It is widely accepted that a subpopulation of tumor cells, possessing intrinsic chemo-resistance and expressing many characteristics of normal stem cells, is responsible for treatment failure and relapse across multiple tumor types. BMI1 is a transcriptional repressor necessary for efficient cell division necessary for the renewing of adult hematopoietic stem cells as well as adult peripheral and central nervous system stem cells. BMI1 is widely over-expressed in human cancers and is critical in the development of glioblastomas, leukemias, lymphomas, and lung cancers. The level of BMI1 protein is positively correlated with disease grade and poor prognosis. By inhibiting BMI1 protein function and levels, PTC is targeting the resistant cancer stem cell fraction within tumours. 

PTC has identified compounds that potently reduce the levels of endogenous BMI1 protein in multiple cell lines at low nanomolar concentrations. Consistent with the function of BMI1, PTC?s compounds preferentially kill tumor cells, and in particular tumor stem cells, sparing normal primary progenitor cells.  PTC?s compounds selectively decrease the level of BMI1 in vivo on oral dosing in pharmacodynamic xenograft models of several tumor types. At higher doses of compound, this inhibition resulted in a nearly total control of tumor growth in multiple xenograft models of fibrosarcoma, glioblastoma, and leukemia. The program is currently in late lead optimization with the goal of identifying an orally available Development Candidate for the treatment of chemotherapy- and radiation-resistant cancers.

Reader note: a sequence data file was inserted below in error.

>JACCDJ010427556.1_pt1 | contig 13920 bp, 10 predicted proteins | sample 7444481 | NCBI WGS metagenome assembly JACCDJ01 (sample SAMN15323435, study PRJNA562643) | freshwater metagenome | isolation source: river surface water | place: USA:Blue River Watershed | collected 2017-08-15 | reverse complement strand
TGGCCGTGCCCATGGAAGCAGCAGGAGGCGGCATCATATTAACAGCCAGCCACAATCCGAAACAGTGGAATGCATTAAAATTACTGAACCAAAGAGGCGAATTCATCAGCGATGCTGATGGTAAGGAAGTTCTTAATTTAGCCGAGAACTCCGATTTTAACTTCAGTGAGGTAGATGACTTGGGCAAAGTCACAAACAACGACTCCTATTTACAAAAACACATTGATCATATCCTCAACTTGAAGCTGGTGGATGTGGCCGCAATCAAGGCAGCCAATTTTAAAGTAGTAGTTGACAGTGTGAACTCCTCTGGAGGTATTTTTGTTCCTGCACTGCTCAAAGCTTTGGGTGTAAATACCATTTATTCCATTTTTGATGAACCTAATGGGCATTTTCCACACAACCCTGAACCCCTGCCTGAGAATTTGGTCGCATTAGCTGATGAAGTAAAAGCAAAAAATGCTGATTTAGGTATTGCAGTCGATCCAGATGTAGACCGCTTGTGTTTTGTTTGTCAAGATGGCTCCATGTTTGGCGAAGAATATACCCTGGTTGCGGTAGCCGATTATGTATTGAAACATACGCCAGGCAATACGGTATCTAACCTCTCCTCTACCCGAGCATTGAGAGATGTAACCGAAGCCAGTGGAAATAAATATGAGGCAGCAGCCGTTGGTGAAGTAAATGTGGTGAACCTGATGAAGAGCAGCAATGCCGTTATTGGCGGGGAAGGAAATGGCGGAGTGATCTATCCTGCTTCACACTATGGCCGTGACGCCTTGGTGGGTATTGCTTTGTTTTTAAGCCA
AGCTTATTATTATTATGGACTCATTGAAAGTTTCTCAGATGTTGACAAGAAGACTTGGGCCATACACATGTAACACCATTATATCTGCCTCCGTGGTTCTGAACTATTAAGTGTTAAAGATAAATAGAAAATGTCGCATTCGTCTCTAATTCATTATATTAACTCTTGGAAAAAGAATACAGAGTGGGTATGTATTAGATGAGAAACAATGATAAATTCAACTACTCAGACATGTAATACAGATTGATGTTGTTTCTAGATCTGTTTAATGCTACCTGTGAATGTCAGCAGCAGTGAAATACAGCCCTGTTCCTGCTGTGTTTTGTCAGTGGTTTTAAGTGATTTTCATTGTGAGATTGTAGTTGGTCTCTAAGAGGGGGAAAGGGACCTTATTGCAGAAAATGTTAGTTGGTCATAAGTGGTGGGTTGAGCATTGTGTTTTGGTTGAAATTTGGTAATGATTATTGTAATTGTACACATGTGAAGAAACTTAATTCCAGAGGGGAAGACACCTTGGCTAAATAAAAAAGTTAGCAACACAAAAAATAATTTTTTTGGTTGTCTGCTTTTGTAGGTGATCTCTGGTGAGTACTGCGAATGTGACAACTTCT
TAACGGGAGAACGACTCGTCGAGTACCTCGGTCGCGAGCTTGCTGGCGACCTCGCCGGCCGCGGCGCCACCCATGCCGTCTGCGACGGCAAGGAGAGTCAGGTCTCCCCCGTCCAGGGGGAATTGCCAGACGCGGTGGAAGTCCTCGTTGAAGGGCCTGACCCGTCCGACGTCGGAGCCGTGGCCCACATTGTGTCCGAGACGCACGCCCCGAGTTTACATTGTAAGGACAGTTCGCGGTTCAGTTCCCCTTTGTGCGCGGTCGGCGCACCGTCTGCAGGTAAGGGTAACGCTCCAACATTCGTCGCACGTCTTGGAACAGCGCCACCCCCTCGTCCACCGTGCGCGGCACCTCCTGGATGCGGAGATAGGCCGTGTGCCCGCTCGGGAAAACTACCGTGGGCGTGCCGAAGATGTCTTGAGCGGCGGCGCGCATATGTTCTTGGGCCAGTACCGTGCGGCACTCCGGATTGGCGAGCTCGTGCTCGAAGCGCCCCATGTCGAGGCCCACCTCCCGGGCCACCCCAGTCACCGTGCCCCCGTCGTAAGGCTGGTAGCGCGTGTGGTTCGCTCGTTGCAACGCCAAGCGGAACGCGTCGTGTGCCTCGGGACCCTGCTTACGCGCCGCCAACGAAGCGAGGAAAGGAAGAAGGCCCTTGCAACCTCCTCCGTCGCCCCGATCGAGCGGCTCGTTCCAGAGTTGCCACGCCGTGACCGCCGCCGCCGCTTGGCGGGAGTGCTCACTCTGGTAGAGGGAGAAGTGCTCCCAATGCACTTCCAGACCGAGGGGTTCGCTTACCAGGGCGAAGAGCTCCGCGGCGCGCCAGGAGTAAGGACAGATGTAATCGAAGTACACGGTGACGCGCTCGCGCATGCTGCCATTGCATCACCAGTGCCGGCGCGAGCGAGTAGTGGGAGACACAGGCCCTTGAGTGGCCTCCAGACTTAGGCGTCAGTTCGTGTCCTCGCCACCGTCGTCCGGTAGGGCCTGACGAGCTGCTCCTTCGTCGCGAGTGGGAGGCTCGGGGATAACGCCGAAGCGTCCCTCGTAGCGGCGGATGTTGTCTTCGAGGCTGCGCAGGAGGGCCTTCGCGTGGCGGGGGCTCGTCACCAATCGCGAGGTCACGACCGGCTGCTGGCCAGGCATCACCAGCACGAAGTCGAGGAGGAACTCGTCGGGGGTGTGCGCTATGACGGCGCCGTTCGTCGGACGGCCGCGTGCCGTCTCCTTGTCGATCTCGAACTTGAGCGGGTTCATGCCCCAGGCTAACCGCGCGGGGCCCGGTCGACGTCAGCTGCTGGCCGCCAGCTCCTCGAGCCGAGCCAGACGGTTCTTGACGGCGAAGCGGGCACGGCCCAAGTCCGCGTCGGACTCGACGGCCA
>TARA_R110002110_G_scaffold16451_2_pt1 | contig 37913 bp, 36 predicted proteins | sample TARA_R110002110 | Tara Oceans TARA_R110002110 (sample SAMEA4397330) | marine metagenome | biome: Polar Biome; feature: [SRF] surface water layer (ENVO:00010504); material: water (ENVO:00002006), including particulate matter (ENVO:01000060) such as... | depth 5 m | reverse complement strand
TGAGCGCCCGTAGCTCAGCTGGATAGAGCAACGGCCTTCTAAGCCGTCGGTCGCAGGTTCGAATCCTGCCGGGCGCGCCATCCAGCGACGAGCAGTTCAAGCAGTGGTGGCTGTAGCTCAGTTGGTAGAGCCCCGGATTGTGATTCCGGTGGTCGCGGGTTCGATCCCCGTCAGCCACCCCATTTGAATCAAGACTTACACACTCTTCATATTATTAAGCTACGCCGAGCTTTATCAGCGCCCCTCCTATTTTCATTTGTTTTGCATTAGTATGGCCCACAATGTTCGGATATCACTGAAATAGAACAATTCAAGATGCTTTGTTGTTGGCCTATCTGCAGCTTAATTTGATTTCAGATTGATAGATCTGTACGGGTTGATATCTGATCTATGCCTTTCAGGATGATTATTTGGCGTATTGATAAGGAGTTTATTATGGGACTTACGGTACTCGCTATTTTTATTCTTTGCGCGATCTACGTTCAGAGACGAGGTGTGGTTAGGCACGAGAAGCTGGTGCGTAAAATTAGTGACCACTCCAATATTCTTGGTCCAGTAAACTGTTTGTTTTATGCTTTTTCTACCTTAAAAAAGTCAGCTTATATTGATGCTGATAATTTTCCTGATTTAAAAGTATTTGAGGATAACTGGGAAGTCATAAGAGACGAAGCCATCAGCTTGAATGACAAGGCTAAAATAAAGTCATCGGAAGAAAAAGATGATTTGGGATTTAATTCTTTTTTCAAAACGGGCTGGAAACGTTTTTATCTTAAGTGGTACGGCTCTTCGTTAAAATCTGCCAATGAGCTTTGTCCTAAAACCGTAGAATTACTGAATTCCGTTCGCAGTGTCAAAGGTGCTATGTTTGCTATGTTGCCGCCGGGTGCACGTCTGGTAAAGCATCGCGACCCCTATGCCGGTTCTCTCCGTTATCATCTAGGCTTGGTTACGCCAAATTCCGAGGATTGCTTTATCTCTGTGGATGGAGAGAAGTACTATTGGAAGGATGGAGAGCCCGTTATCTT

Seeding Drug Discovery Novel bacterial DNA synthesis inhibitors for the treatment of nosocomial infections caused by multi-drug resistant Gram-negative bacteria PTC Therapeutics, Inc. (PTC) has been awarded funding from the Seeding Drug Discovery initiative for a programme targeting the treatment of infections caused by multidrug-resistant Gram-negative bacteria.  PTC has identified a novel structural class of molecules that selectively inhibit bacterial DNA synthesis and have bactericidal activity.

These molecules are predominantly active against Gram-negative bacteria although several analogs in the series also have activity against Gram-positive species, including methicillin-resistant S. aureus (MRSA). The PTC compounds are potent against Gram-negative bacteria that are resistant to marketed antibiotics. Representative compounds have good pharmaceutical properties and are efficacious in murine models of systemic E. coli infection. The anti-infective program at PTC is currently in lead optimization and advancing towards identifying a development candidate as a potential first-in-class drug for the treatment of life-threatening infections caused by Gram-negative multidrug-resistant bacteria.